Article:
If A Cruiser Wins the Lottery
By Tom Neale - Published September 20, 2007 - Viewed 1514 times
1. Buy a good boat. 2. Learn how to use it well.
Lottery Tickets Needed.
I don’t want to think this, but I do anyway. I can’t help it. “What would I do if I won the lottery?” The light breeze shifts a little. The current of the incoming tide eddies lazily as it flows around the sand bar to my east. The boat swings slowly back and forth, caught between the breeze and the current—a slow dance with the two forces of nature, carrying me with it. I snap back to “reality.” “What would I do if I won the lottery?”
The news media had interviewed some people who’d already won the lottery. They’d bought new cars. Would I buy a new dingy? Mine works fine and I’m really used to the feel of it in a seaway. Would I buy a new outboard for my familiar old dinghy? Maybe, but then where would the adventure be of always wondering whether and when you are going to get back to the mother ship.
Some bought new homes when they won the lottery. I suppose I could buy a new boat. That’s my “home.” But I’ve seen a lot of the new boats. Mine was built in 1975. She was built like a brick Johnny house. That’s an old expression we used to use in the country when I was growing up—except we used another word for “Johnny.” (That word began with an “s”.) Usually people used only cheap wood tacked together for the shack enclosing that hole in the ground. One made of brick was incredibly overbuilt and of ultimate quality. My boat was built like that. She’s unbelievably tough. She was built when they weren’t trying to get by with how little fiberglass and resin they could put in the hulls and how light they could make it with cores and all the other fancy “modern techniques.” So I don’t know if I’d even want to buy a new home. Sure, with three hundred million I could have a boat built just the way I want it, but why bother? I like this one.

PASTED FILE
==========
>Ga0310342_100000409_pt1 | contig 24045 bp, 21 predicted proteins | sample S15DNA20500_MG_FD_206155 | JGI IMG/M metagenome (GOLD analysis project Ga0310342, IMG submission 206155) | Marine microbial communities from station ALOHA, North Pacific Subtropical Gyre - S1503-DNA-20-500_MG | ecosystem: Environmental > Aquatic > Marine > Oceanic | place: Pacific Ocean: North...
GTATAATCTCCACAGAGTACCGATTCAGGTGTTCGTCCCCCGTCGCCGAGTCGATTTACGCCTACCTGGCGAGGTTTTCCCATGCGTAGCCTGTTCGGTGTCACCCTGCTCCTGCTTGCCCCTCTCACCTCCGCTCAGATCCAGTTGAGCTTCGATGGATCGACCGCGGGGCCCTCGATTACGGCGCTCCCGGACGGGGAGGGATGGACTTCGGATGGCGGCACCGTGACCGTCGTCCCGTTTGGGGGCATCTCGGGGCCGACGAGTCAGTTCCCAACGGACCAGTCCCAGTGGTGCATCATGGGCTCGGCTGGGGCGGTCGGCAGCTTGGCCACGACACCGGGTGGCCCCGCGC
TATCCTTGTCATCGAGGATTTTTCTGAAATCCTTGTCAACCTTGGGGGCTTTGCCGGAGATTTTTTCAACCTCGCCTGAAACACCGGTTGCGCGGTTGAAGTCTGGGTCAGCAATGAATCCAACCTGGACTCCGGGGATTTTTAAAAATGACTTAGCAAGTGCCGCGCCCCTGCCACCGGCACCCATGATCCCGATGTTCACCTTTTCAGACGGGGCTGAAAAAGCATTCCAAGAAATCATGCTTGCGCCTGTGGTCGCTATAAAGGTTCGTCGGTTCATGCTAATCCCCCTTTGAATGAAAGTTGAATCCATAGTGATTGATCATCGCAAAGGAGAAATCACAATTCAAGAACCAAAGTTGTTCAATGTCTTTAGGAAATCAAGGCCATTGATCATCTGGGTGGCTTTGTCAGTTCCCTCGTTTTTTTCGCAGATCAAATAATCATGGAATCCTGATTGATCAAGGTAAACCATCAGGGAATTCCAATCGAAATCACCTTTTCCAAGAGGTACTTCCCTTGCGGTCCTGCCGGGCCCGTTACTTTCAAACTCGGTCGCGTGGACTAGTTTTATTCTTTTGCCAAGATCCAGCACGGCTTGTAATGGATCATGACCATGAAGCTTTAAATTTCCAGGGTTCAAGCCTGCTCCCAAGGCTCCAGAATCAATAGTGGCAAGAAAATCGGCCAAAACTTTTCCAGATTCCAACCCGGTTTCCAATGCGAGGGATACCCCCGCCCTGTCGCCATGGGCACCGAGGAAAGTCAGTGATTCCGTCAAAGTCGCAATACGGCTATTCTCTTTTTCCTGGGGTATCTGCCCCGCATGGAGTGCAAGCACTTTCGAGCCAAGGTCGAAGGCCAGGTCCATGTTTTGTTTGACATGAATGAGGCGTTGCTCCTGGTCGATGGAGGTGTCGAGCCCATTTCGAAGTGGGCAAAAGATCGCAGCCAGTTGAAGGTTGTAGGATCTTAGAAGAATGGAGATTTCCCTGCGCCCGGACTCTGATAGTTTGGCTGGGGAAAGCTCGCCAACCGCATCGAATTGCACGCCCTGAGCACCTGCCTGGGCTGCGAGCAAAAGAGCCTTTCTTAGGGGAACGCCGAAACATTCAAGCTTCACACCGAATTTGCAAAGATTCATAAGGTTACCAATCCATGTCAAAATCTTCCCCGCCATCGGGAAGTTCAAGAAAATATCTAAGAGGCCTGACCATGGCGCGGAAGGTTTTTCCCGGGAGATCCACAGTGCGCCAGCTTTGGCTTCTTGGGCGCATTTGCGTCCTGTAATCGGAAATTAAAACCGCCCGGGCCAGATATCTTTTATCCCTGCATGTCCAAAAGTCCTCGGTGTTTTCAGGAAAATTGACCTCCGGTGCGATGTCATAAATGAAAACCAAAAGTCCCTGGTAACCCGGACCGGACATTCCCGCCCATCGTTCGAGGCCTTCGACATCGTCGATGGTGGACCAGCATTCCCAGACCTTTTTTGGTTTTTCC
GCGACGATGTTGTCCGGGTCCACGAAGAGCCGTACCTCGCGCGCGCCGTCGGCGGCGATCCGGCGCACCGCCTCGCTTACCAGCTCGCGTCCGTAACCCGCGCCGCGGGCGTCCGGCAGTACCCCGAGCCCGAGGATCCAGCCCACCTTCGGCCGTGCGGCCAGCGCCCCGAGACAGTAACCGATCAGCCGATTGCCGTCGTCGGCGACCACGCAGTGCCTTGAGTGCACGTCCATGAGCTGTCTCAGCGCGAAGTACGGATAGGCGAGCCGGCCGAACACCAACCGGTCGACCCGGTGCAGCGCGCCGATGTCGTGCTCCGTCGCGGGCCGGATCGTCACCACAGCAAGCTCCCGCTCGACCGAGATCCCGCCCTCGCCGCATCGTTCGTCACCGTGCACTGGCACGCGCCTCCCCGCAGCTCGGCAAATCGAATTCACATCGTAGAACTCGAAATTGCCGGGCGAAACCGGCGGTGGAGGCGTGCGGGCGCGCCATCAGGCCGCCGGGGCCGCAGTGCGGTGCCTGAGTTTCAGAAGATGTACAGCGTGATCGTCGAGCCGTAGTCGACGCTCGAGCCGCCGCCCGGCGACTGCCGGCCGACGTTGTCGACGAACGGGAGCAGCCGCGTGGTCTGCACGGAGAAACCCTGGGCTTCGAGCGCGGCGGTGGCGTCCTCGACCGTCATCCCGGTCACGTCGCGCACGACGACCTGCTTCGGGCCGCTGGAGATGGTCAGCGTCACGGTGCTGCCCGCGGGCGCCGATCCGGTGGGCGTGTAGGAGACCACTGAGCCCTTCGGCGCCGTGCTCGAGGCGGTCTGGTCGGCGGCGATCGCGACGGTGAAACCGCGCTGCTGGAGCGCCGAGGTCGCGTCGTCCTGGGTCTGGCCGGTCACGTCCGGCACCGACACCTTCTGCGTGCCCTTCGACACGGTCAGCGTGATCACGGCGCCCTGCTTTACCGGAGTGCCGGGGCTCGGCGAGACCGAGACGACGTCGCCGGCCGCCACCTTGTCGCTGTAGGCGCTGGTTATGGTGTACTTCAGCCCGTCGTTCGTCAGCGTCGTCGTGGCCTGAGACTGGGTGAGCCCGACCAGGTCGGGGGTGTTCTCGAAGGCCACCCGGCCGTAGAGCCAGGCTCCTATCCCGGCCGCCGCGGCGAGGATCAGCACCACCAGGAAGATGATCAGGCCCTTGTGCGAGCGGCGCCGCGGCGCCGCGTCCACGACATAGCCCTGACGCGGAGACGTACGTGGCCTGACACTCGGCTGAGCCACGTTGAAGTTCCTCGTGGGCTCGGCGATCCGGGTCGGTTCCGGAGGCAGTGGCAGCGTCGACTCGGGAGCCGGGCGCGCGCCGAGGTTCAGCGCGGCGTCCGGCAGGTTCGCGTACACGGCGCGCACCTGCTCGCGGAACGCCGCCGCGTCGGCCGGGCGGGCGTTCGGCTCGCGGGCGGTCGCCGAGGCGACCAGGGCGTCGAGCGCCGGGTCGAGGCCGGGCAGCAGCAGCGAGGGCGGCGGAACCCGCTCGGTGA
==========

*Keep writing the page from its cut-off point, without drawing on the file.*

Some, when they win the lottery, move to an upscale neighborhood where life is much more refined and where they are “safer” because they are in gated communities. They are surrounded by huge lawns and grand mansions. Small cars are Lexuses and Beemers and large cars are limos. Yard care specialists keep the grass green and trimmed and pool specialists assure that they have a wonderful place to swim. But I can move to a different neighborhood every day. There are no lawn care specialists and limos, but there are wild deer and heron and geese and lots of other things that I’d rather see. There isn’t a pool, but I can jump over the side of my boat and go swimming. And if I want to see mansions, I can always anchor in a cove where mansions grace the shore. And I really don’t need a gated community. I’ve got a moat—a very large moat—all around my home.
Some started doing things that they hadn’t done before, like going to fancy five star restaurants when they won the lottery. Some of those people seemed to be very fat. I don’t think I’d want to get that way. It would be really tough wrapping my body around my diesel to fix this that or the other.
On A Sure Fire Way
To Win The Lottery
1. Buy a good boat.
2. Learn how to use it well.